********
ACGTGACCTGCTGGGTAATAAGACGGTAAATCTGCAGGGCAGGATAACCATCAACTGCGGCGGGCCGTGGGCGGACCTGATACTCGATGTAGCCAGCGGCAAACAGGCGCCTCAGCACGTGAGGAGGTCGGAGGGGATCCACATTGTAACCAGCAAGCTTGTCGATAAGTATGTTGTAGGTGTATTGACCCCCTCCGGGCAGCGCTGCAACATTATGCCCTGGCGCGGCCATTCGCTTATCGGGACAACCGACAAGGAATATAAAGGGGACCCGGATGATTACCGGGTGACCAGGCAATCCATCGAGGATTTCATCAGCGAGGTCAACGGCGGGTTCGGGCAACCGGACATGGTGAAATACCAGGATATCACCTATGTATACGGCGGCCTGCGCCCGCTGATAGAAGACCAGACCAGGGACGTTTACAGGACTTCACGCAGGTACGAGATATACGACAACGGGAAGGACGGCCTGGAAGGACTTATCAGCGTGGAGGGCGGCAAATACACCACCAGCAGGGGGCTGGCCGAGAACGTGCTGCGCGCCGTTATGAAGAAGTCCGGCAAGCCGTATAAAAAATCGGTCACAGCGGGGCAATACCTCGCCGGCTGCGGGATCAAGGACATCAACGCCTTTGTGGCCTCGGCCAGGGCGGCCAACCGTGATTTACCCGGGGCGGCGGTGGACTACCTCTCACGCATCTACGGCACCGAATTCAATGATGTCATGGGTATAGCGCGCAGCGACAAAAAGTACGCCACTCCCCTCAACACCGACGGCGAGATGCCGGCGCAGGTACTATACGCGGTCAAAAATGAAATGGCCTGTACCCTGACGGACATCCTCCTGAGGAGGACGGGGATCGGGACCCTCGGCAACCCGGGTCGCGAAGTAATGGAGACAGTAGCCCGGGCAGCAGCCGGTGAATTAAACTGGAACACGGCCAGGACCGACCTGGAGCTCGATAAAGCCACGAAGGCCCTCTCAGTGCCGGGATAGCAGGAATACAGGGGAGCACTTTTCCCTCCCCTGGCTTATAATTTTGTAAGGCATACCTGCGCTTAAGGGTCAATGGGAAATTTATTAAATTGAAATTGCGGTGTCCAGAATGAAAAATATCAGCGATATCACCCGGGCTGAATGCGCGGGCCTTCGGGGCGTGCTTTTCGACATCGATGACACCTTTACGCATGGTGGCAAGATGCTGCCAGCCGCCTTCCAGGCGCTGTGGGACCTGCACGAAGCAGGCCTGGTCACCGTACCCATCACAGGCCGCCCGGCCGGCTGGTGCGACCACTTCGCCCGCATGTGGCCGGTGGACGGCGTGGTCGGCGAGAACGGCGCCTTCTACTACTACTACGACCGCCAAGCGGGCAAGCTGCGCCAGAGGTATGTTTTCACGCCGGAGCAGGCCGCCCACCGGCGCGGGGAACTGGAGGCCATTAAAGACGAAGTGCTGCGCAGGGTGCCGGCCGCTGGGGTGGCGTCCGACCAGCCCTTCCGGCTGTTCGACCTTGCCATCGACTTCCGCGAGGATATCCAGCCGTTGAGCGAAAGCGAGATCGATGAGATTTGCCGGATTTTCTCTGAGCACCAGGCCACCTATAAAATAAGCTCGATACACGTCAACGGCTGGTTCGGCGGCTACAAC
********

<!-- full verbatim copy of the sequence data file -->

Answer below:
ACGTGACCTGCTGGGTAATAAGACGGTAAATCTGCAGGGCAGGATAACCATCAACTGCGGCGGGCCGTGGGCGGACCTGATACTCGATGTAGCCAGCGGCAAACAGGCGCCTCAGCACGTGAGGAGGTCGGAGGGGATCCACATTGTAACCAGCAAGCTTGTCGATAAGTATGTTGTAGGTGTATTGACCCCCTCCGGGCAGCGCTGCAACATTATGCCCTGGCGCGGCCATTCGCTTATCGGGACAACCGACAAGGAATATAAAGGGGACCCGGATGATTACCGGGTGACCAGGCAATCCATCGAGGATTTCATCAGCGAGGTCAACGGCGGGTTCGGGCAACCGGACATGGTGAAATACCAGGATATCACCTATGTATACGGCGGCCTGCGCCCGCTGATAGAAGACCAGACCAGGGACGTTTACAGGACTTCACGCAGGTACGAGATATACGACAACGGGAAGGACGGCCTGGAAGGACTTATCAGCGTGGAGGGCGGCAAATACACCACCAGCAGGGGGCTGGCCGAGAACGTGCTGCGCGCCGTTATGAAGAAGTCCGGCAAGCCGTATAAAAAATCGGTCACAGCGGGGCAATACCTCGCCGGCTGCGGGATCAAGGACATCAACGCCTTTGTGGCCTCGGCCAGGGCGGCCAACCGTGATTTACCCGGGGCGGCGGTGGACTACCTCTCACGCATCTACGGCACCGAATTCAATGATGTCATGGGTATAGCGCGCAGCGACAAAAAGTACGCCACTCCCCTCAACACCGACGGCGAGATGCCGGCGCAGGTACTATACGCGGTCAAAAATGAAATGGCCTGTACCCTGACGGACATCCTCCTGAGGAGGACGGGGATCGGGACCCTCGGCAACCCGGGTCGCGAAGTAATGGAGACAGTAGCCCGGGCAGCAGCCGGTGAATTAAACTGGAACACGGCCAGGACCGACCTGGAGCTCGATAAAGCCACGAAGGCCCTCTCAGTGCCGGGATAGCAGGAATACAGGGGAGCACTTTTCCCTCCCCTGGCTTATAATTTTGTAAGGCATACCTGCGCTTAAGGGTCAATGGGAAATTTATTAAATTGAAATTGCGGTGTCCAGAATGAAAAATATCAGCGATATCACCCGGGCTGAATGCGCGGGCCTTCGGGGCGTGCTTTTCGACATCGATGACACCTTTACGCATGGTGGCAAGATGCTGCCAGCCGCCTTCCAGGCGCTGTGGGACCTGCACGAAGCAGGCCTGGTCACCGTACCCATCACAGGCCGCCCGGCCGGCTGGTGCGACCACTTCGCCCGCATGTGGCCGGTGGACGGCGTGGTCGGCGAGAACGGCGCCTTCTACTACTACTACGACCGCCAAGCGGGCAAGCTGCGCCAGAGGTATGTTTTCACGCCGGAGCAGGCCGCCCACCGGCGCGGGGAACTGGAGGCCATTAAAGACGAAGTGCTGCGCAGGGTGCCGGCCGCTGGGGTGGCGTCCGACCAGCCCTTCCGGCTGTTCGACCTTGCCATCGACTTCCGCGAGGATATCCAGCCGTTGAGCGAAAGCGAGATCGATGAGATTTGCCGGATTTTCTCTGAGCACCAGGCCACCTATAAAATAAGCTCGATACACGTCAACGGCTGGTTCGGCGGCTACAAC